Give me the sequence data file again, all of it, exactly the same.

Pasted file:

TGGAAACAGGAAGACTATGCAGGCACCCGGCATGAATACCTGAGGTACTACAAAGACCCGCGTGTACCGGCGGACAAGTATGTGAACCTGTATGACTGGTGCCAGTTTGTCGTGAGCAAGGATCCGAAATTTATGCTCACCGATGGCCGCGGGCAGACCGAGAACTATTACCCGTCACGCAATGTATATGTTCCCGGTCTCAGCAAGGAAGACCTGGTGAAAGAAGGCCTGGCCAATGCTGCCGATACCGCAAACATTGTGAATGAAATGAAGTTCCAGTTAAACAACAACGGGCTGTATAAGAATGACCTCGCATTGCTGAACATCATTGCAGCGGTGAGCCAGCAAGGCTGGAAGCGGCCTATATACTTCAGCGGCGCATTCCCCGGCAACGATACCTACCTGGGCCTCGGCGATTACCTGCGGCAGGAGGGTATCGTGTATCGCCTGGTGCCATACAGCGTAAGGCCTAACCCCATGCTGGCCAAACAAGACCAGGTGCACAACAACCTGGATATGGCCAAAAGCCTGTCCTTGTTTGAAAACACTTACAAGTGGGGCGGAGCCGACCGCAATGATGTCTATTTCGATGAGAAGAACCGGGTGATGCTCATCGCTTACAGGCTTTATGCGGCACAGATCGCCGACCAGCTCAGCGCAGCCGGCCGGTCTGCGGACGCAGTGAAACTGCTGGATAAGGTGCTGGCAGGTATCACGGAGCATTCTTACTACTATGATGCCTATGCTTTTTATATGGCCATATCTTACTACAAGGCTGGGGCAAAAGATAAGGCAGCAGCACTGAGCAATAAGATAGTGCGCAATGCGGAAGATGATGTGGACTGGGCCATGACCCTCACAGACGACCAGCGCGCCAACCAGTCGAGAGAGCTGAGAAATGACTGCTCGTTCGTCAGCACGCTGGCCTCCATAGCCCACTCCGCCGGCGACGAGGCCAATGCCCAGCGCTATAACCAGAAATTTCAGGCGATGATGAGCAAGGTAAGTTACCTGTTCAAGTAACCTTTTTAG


TGGAAACAGGAAGACTATGCAGGCACCCGGCATGAATACCTGAGGTACTACAAAGACCCGCGTGTACCGGCGGACAAGTATGTGAACCTGTATGACTGGTGCCAGTTTGTCGTGAGCAAGGATCCGAAATTTATGCTCACCGATGGCCGCGGGCAGACCGAGAACTATTACCCGTCACGCAATGTATATGTTCCCGGTCTCAGCAAGGAAGACCTGGTGAAAGAAGGCCTGGCCAATGCTGCCGATACCGCAAACATTGTGAATGAAATGAAGTTCCAGTTAAACAACAACGGGCTGTATAAGAATGACCTCGCATTGCTGAACATCATTGCAGCGGTGAGCCAGCAAGGCTGGAAGCGGCCTATATACTTCAGCGGCGCATTCCCCGGCAACGATACCTACCTGGGCCTCGGCGATTACCTGCGGCAGGAGGGTATCGTGTATCGCCTGGTGCCATACAGCGTAAGGCCTAACCCCATGCTGGCCAAACAAGACCAGGTGCACAACAACCTGGATATGGCCAAAAGCCTGTCCTTGTTTGAAAACACTTACAAGTGGGGCGGAGCCGACCGCAATGATGTCTATTTCGATGAGAAGAACCGGGTGATGCTCATCGCTTACAGGCTTTATGCGGCACAGATCGCCGACCAGCTCAGCGCAGCCGGCCGGTCTGCGGACGCAGTGAAACTGCTGGATAAGGTGCTGGCAGGTATCACGGAGCATTCTTACTACTATGATGCCTATGCTTTTTATATGGCCATATCTTACTACAAGGCTGGGGCAAAAGATAAGGCAGCAGCACTGAGCAATAAGATAGTGCGCAATGCGGAAGATGATGTGGACTGGGCCATGACCCTCACAGACGACCAGCGCGCCAACCAGTCGAGAGAGCTGAGAAATGACTGCTCGTTCGTCAGCACGCTGGCCTCCATAGCCCACTCCGCCGGCGACGAGGCCAATGCCCAGCGCTATAACCAGAAATTTCAGGCGATGATGAGCAAGGTAAGTTACCTGTTCAAGTAACCTTTTTAG